Correspondence: L. A. Gaudette, Statistics Canada, Division of Health Statistics, Ottawa, Ontario K1A 0T6, Canada. Location: Princeton University Library (SPR).
63:40184 Graham, Wendy J.; Filippi,
Véronique G. A.; Ronsmans, Carine. Demonstrating
programme impact on maternal mortality. Health Policy and
Planning, Vol. 11, No. 1, Mar 1996. 16-20 pp. Oxford, England. In Eng.
"Reducing maternal mortality is one of the primary goals of safe motherhood programmes in developing countries. Maternal mortality is not, however, a feasible outcome indicator with which to judge the success of these programmes....The objective of this paper is to promote greater realism about the measurement-related constraints on safe motherhood."
Correspondence: W. J. Graham, Aberdeen University, Dugald Baird Centre for Research on Women's Health, Forester Hill, Aberdeen AB9 22D, Scotland. Location: U.S. National Library of Medicine, Bethesda, MD.
63:40185 Izazola-Licea, José A.;
Valdez-García, Maricruz; Sánchez-Pérez,
Héctor J.; del Río-Chiriboga, Carlos. AIDS
mortality in Mexico, 1983-1992: trends and years of potential life
lost. [La mortalidad por el SIDA en México de 1983 a 1992.
Tendencias y años perdidos de vida potencial.] Salud
Pública de México, Vol. 37, No. 2, Mar-Apr 1995. 140-8
pp. Morelos, Mexico. In Spa. with sum. in Eng.
The authors "describe trends in AIDS mortality in Mexico from 1983 to 1992, as well as years of potential life lost (YPLL) and years of potential productive life lost (YPPLL) due to AIDS....A retrospective review of databases available in Mexico that code mortality from AIDS was performed....Through 1992, there have been 8,204 deaths attributable to AIDS in Mexico (86% were men) with a rate of 2.9 deaths/100,000. In 1992 AIDS was the 19th leading cause of death in the country....However, due to under-reporting, these estimates should be considered conservative and as lower-bound estimates."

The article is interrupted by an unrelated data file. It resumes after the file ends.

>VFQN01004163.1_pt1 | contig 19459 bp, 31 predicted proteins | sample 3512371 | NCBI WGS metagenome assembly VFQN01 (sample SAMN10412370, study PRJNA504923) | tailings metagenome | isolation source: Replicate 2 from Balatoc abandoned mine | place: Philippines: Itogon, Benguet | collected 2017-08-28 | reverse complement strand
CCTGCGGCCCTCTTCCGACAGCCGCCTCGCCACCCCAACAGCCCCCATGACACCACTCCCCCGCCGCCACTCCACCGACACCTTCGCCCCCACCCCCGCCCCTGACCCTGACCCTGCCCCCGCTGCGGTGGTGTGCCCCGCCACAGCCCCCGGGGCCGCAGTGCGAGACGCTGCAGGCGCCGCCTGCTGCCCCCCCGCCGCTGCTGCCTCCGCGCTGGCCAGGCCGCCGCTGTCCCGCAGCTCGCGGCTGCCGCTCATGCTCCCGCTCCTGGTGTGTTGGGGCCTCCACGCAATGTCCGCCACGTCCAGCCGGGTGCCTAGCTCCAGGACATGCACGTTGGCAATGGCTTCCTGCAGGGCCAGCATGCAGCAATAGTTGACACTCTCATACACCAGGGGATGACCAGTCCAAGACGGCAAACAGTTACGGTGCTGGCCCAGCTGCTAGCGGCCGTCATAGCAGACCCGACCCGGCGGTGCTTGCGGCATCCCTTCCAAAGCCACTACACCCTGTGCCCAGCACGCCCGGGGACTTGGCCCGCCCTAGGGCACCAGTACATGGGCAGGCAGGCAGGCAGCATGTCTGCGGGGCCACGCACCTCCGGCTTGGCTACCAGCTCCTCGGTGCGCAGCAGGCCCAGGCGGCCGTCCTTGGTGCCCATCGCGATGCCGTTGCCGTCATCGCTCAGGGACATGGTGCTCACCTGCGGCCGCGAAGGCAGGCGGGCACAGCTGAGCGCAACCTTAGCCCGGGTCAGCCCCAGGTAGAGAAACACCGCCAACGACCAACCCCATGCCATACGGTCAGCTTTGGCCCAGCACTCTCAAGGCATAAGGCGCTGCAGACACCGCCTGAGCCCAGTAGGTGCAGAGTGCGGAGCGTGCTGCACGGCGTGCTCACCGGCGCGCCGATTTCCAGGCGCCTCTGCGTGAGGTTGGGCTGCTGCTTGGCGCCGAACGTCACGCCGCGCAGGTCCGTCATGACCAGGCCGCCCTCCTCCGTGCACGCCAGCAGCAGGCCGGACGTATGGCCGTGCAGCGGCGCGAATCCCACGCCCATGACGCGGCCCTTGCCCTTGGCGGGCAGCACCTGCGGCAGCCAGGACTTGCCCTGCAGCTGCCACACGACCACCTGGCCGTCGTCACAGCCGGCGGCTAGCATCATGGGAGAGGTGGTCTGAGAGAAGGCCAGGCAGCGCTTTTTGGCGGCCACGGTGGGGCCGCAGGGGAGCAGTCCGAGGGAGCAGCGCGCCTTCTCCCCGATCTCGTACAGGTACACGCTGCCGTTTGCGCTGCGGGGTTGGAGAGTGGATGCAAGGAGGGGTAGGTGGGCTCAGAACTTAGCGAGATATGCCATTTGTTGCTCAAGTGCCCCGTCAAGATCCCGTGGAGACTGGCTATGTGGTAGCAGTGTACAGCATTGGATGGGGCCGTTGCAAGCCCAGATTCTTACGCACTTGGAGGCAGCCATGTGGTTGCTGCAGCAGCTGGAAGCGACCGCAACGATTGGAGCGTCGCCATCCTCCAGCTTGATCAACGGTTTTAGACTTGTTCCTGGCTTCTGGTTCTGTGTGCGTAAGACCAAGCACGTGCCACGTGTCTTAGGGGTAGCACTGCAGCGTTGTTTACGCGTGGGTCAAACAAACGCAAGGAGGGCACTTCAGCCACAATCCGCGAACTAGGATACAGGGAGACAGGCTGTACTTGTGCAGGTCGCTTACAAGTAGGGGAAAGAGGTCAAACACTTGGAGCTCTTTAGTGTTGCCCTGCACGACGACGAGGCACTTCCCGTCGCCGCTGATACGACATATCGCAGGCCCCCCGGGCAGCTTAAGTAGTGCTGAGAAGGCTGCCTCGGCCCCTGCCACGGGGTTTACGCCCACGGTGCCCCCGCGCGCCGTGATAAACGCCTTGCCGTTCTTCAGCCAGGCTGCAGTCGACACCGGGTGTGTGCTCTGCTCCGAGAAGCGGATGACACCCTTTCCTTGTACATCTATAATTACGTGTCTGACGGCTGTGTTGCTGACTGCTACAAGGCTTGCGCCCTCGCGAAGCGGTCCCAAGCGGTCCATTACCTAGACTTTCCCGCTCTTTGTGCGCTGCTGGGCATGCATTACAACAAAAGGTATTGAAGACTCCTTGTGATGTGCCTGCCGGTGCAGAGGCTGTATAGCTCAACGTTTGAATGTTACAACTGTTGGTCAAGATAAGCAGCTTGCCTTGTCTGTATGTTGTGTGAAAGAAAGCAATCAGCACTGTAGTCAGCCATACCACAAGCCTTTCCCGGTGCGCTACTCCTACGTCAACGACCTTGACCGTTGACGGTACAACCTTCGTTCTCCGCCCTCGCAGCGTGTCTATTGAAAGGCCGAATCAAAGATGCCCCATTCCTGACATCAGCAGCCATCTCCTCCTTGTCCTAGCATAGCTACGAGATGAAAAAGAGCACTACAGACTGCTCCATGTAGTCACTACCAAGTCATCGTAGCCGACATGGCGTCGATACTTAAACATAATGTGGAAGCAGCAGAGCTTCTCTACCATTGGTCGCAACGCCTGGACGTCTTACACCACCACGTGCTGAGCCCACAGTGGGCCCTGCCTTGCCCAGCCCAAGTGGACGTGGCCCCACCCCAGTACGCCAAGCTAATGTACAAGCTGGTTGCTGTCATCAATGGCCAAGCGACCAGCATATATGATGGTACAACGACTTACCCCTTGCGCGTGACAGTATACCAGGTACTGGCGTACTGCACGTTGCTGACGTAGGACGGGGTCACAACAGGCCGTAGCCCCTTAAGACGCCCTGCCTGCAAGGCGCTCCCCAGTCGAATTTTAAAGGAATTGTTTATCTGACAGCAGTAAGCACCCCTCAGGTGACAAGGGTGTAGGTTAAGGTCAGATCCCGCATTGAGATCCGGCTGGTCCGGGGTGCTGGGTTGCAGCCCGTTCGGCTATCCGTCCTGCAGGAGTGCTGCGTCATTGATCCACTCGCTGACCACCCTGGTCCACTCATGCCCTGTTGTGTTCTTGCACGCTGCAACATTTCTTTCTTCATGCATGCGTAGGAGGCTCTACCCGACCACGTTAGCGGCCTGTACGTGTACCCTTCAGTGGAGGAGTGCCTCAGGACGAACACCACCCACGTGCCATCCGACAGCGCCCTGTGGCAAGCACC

Correspondence: J. A. Izazola-Licea, Consejo Nacional de SIDA, Comercio y Administración 35, Colonia Copilco Universidad, Mexico City 04360, DF, Mexico. Location: U.S. National Library of Medicine, Bethesda, MD.
63:40186 Li, X. F.; Fortney, J. A.;
Kotelchuck, M.; Glover, L. H. The postpartum period: the
key to maternal mortality. International Journal of Gynecology and
Obstetrics, Vol. 54, No. 1, Jul 1996. 1-10 pp. Shannon, Ireland. In
"To assess postpartum care at an international level, we reviewed published literature on postpartum maternal deaths....Postpartum deaths in developing countries were compared with those in the United States....The first 24 [hours] postpartum and the first postpartum week is the high risk of postpartum deaths, and the risk remains significant until the second week after delivery. In developing countries, hemorrhage, pregnancy-induced hypertension complications, and obstetric infection are commonest causes of postpartum deaths."
Correspondence: X. F. Li, University of North Carolina, School of Public Health, Chapel Hill, NC 27514. Location: U.S. National Library of Medicine, Bethesda, MD.